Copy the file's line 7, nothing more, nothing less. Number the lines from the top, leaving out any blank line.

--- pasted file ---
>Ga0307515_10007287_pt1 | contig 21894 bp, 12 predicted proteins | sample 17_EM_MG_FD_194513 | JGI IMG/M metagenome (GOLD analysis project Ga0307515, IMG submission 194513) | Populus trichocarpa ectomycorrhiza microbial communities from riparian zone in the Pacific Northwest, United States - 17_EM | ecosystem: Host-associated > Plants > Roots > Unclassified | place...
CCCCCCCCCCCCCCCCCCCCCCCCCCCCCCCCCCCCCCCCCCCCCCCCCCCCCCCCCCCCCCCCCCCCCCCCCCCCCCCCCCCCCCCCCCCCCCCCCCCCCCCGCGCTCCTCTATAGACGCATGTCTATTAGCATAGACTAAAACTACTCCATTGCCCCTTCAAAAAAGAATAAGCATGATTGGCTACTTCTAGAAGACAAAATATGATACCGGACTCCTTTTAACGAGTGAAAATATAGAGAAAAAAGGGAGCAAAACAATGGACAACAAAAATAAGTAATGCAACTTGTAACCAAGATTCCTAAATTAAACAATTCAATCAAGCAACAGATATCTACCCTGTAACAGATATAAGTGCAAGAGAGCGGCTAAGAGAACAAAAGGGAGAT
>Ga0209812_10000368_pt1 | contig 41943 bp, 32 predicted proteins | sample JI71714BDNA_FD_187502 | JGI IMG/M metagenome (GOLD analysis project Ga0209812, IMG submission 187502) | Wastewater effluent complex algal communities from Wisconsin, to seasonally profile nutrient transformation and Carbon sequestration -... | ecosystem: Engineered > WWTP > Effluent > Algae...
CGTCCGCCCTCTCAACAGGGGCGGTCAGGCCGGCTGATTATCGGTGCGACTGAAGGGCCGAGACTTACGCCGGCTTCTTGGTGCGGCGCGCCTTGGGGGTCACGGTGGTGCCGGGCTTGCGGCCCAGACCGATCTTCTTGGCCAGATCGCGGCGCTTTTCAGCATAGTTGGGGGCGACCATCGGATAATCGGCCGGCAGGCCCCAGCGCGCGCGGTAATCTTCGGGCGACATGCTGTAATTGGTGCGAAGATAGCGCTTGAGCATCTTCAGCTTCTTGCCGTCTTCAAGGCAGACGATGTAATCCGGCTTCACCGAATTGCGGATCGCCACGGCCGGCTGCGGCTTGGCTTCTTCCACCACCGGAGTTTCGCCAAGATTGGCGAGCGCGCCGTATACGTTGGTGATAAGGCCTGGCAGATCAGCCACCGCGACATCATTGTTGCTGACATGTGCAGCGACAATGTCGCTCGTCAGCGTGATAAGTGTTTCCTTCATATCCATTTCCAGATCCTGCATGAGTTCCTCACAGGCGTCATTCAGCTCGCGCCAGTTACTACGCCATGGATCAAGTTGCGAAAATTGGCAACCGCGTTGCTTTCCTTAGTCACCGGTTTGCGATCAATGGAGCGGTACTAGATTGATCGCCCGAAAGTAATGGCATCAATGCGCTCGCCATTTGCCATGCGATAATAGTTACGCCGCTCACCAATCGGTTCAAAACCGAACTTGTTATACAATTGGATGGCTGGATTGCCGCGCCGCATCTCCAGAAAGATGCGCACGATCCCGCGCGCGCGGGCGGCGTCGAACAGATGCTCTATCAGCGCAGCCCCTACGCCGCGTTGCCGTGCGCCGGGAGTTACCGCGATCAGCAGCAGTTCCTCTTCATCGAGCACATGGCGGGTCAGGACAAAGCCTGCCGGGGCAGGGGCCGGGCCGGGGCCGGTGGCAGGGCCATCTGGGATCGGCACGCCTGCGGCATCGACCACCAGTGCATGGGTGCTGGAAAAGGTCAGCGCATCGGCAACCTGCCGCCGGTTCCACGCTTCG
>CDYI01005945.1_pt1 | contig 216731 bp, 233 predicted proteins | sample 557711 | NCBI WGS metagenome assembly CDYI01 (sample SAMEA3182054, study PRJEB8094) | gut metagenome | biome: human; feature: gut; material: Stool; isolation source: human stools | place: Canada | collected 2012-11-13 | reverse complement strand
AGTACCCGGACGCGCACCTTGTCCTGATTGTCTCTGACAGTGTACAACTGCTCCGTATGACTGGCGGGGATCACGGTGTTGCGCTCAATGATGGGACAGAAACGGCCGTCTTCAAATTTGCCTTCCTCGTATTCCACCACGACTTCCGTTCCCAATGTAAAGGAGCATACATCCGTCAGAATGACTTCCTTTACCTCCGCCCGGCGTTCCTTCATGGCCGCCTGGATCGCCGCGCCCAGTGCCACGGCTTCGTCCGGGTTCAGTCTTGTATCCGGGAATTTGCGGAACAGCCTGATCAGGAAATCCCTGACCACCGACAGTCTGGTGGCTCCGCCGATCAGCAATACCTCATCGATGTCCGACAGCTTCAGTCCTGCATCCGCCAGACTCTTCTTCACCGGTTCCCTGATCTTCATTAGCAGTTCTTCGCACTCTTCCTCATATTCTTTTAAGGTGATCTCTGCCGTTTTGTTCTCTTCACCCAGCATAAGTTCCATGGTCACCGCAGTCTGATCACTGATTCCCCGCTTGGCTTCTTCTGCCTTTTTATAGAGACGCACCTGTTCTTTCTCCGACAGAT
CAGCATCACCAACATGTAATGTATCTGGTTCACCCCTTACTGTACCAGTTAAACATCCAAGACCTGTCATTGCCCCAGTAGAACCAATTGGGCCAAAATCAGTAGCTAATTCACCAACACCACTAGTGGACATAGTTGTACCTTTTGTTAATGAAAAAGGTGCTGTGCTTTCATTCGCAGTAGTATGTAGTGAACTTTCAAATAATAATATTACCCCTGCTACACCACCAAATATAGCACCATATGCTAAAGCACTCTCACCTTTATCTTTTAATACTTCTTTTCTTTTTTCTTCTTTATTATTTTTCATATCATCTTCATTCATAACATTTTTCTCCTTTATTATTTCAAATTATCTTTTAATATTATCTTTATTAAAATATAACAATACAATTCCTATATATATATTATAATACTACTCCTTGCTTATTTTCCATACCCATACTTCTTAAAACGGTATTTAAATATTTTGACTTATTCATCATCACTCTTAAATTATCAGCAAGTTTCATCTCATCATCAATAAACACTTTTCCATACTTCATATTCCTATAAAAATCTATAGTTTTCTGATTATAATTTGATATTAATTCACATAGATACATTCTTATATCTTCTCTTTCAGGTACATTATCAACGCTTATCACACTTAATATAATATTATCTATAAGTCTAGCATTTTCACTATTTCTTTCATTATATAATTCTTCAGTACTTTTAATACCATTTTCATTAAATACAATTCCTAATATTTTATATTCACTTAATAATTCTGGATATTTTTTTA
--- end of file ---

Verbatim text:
CAGCATCACCAACATGTAATGTATCTGGTTCACCCCTTACTGTACCAGTTAAACATCCAAGACCTGTCATTGCCCCAGTAGAACCAATTGGGCCAAAATCAGTAGCTAATTCACCAACACCACTAGTGGACATAGTTGTACCTTTTGTTAATGAAAAAGGTGCTGTGCTTTCATTCGCAGTAGTATGTAGTGAACTTTCAAATAATAATATTACCCCTGCTACACCACCAAATATAGCACCATATGCTAAAGCACTCTCACCTTTATCTTTTAATACTTCTTTTCTTTTTTCTTCTTTATTATTTTTCATATCATCTTCATTCATAACATTTTTCTCCTTTATTATTTCAAATTATCTTTTAATATTATCTTTATTAAAATATAACAATACAATTCCTATATATATATTATAATACTACTCCTTGCTTATTTTCCATACCCATACTTCTTAAAACGGTATTTAAATATTTTGACTTATTCATCATCACTCTTAAATTATCAGCAAGTTTCATCTCATCATCAATAAACACTTTTCCATACTTCATATTCCTATAAAAATCTATAGTTTTCTGATTATAATTTGATATTAATTCACATAGATACATTCTTATATCTTCTCTTTCAGGTACATTATCAACGCTTATCACACTTAATATAATATTATCTATAAGTCTAGCATTTTCACTATTTCTTTCATTATATAATTCTTCAGTACTTTTAATACCATTTTCATTAAATACAATTCCTAATATTTTATATTCACTTAATAATTCTGGATATTTTTTTA